Denise treasures a card issued by the New South Wales Police, stating that Mr. John F. Hespe, No. 1434 had been appointed and sworn in as a Special Constable for the Metropolitan Police District Guard by (Earnest?) Fisher (?) J.P., Inspector General of Police, and George (Mead?) on 30th August 1899. It was noted that :”This card is not transferable and must be carefully preserved by the Special Constable, and returned when his appointment ceases. Any person finding this Warrant is requested to hand it over at once to the Police Authorities.”
Denise Power does not know what the circumstances were, that precluded the card from being handed in at the termination of her grandfather’s tenure of office, but is delighted that the family were able to keep it .
As Jack and Amelia Hespe’s granddaughter, she would love any photos, old newspapers, or records that she could access, as she is tracing her grandparents’ history and their origins. She said her father was their only son and he died in 1958 when she was only 15years old. Denise expected that there would be a commemoration ceremony in August, 1899 but there was no invitation to attend, so she wrote again on 14th January, 1999 in case they had missed the anniversary and might hold it later in that year.
However no one contacted her to let her know if that had indeed been the case. This year, 2009, would be the 110th anniversary and again she queries if there are any thoughts of a special commemoration ceremony.
Denise would also like to know where the tree is, which her grandmother: Amelia Hespe planted, and also the Norfolk Pines planted by Mr. Bob Grant and Mr. R.S. Fielding. She has been advised by residents that many of the trees planted by VIP’s have now been chopped down, in an effort to return it to bushland, the same as when Cook came to our shores. This has alarmed her, as she cannot believe that these special commemorative trees could have been removed.
She is now very keen to find the tree planted in November, 1952 by her grandmother and those of the other caretakers. She has been to Kurnell previously but can find no plaques, and suggests that this would be an excellent commemoration project for the 110th anniversary, of the first National Park claimed to have been first gazetted in the world.
Can anyone assist Mrs. Denise Power with any of her queries?
The black cockatoos June 07
Horizontal winter light injects a film of dew
coating the floating mosaic, sparkling litter of flowers:
lobelias, fuscias, Darwinia flowering red and white, single
stems of wattle blooming large pale orbs; geebungs,
drumsticks, hakeas, grass trees and ti-trees wait their turn.
Manic acrobats thrash the air flashing New Holland gold
but they’re all frantic - topsy-turvey silvereyes, spinning
honeyeaters (tawny-crowned), flitting spinebills and wattle birds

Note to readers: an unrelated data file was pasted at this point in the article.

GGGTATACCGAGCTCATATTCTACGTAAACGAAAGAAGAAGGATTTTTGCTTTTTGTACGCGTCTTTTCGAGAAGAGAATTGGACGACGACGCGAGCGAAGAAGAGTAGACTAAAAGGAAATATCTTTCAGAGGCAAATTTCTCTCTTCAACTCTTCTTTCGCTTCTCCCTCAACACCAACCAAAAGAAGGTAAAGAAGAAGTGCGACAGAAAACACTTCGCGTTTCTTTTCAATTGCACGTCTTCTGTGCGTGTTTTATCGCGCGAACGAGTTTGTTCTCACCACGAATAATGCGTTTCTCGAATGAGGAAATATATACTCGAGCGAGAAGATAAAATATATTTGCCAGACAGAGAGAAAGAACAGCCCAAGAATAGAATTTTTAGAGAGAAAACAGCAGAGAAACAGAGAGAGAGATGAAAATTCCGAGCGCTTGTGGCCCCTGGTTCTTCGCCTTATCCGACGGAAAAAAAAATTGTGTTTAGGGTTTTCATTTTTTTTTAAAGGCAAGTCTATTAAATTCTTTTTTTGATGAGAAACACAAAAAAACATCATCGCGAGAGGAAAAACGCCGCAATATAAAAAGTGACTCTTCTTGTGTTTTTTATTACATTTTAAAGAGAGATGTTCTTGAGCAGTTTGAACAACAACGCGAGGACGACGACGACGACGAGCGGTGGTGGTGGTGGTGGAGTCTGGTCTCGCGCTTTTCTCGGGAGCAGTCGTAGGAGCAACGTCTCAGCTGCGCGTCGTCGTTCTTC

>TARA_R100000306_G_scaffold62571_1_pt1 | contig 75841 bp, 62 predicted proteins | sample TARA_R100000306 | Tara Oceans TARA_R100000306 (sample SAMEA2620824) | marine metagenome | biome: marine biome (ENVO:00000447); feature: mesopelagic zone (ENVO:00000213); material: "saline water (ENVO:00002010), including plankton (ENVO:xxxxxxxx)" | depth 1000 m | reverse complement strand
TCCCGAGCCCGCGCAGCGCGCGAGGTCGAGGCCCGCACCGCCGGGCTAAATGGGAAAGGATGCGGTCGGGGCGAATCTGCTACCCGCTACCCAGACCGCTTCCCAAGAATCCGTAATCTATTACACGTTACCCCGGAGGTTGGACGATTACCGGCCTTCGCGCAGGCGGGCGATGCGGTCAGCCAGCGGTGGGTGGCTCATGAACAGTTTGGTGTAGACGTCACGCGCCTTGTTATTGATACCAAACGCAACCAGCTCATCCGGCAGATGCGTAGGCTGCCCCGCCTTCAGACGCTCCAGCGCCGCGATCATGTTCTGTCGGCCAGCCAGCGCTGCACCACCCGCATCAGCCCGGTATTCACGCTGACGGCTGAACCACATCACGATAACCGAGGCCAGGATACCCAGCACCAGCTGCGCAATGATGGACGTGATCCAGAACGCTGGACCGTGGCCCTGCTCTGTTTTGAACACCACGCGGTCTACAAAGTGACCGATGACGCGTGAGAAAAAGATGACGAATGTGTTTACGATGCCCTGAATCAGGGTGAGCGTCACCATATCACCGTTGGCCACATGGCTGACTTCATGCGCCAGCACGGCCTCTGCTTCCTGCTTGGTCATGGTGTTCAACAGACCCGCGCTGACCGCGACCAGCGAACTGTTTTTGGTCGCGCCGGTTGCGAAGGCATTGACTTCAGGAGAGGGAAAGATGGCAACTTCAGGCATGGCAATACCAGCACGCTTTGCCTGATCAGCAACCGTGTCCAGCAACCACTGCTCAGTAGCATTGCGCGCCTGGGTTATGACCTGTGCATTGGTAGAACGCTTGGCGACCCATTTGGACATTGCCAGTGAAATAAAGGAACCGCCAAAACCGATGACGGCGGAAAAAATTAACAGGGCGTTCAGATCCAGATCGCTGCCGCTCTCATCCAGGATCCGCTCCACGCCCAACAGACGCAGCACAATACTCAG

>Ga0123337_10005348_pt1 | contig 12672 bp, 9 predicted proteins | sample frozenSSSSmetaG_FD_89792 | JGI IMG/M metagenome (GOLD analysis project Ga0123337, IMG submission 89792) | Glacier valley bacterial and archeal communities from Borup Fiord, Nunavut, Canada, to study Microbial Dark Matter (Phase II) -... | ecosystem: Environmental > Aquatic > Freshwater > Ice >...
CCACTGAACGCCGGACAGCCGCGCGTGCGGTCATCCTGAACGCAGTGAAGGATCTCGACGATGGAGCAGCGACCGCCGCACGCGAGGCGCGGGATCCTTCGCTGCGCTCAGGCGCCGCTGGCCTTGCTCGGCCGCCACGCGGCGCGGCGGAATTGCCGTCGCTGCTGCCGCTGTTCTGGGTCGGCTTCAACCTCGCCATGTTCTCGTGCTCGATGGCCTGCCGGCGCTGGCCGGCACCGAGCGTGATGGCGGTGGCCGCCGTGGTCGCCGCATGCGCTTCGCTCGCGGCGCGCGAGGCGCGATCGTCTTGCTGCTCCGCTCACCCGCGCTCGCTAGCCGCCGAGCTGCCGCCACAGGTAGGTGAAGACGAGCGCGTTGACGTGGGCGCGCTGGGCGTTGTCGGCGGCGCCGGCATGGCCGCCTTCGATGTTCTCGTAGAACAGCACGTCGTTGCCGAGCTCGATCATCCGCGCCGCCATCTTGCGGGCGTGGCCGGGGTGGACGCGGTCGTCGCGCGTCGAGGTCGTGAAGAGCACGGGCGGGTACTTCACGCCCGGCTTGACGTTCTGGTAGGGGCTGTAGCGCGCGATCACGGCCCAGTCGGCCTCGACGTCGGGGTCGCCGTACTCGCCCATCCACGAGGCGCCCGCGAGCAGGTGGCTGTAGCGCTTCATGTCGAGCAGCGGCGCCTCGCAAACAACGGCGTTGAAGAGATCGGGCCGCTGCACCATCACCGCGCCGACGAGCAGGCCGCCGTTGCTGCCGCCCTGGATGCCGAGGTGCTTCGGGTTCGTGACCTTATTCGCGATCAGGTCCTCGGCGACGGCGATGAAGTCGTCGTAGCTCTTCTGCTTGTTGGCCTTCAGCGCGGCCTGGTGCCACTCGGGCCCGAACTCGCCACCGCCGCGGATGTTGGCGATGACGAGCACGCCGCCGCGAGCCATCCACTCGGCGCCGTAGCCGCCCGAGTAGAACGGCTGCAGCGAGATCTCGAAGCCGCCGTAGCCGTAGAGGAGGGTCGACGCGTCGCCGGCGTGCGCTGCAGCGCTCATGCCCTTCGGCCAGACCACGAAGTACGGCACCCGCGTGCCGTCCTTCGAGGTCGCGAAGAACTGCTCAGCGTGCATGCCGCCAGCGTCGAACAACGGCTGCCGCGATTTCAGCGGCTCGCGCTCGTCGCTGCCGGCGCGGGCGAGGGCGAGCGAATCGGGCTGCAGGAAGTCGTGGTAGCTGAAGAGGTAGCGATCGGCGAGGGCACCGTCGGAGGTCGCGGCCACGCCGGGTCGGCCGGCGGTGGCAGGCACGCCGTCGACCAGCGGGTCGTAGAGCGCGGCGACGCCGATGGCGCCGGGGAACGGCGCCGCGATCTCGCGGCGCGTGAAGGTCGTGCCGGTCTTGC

shaking branches, mallee forms of bloodwood or stringybark
except for the one tree in which a raven sits preening its chest.
We glimpse a bird in a bush, slate blue hoisting a thin erect tail,
an emu-wren! First time seen here, a particular pleasure
not for the collecting but for the knowing there’s more. There is
a difference between the banksia annexing our garden,
papering over the letterbox and water-meter with squabbling
wattle birds and rainbow lorikeets, and these burnished shrubs
(ericafolia, same species) glinting fire from leafy shadow
(requiring fire); this fresh intimate natural landscape
laced with 10-80 is a visual cue for the story of Gaia,
a narrative lodged in our bones, resident in our breath.
Icing on the pink stalks of coral heath scattered across
the heath beneath the soft floundering architecture of cloud.
The track skirts Colbee Knob, you clamber the rocky outcrop
to find a lizard basking, marks of the Dharawal or a view.
I document scat smooth fox-brown, probably possum but no trees,
nothing above my eyeline, as if we had descended without fear
of lions or leopards, merely anxious to build walls around rich
alluvial pickings, but unsure how high. Pools of turf-thick moss
fill stone basins, to the north mist somersaults from valleys in
slow-motion, a sump of greasy cloud seeped overhead burns away,
the mirage of gleaming towers is submerged in a pool of smog
marking the heart of Sydney Basin slipping into a resinous sea.
Trees grow below the stone shoulder, tall banksias
and eucalypts crowd the track as it dips towards rich green folds
shaped by Crystal Pools and the Hacking River westward
where the lyrebirds nest in the cliffs, far side.
This is the source of tumultuous calls from a wave of glyphs
heading this way; cuneiform shapes displace sky,
boisterous noise unravels from ribbons of flight, 80, 90,
well over a hundred black cockatoos in a lazy procession, almost
stalling on their elastic wings. Stragglers puff out yellow cheeks
growling musique concrète. Song sings until breath fades.
The language that named each ridgetop, stream and gully
has expired along with the platypus and emu; tiger quolls are following.
70% of native vegetation has been destroyed in daylight;
who will write the obituary?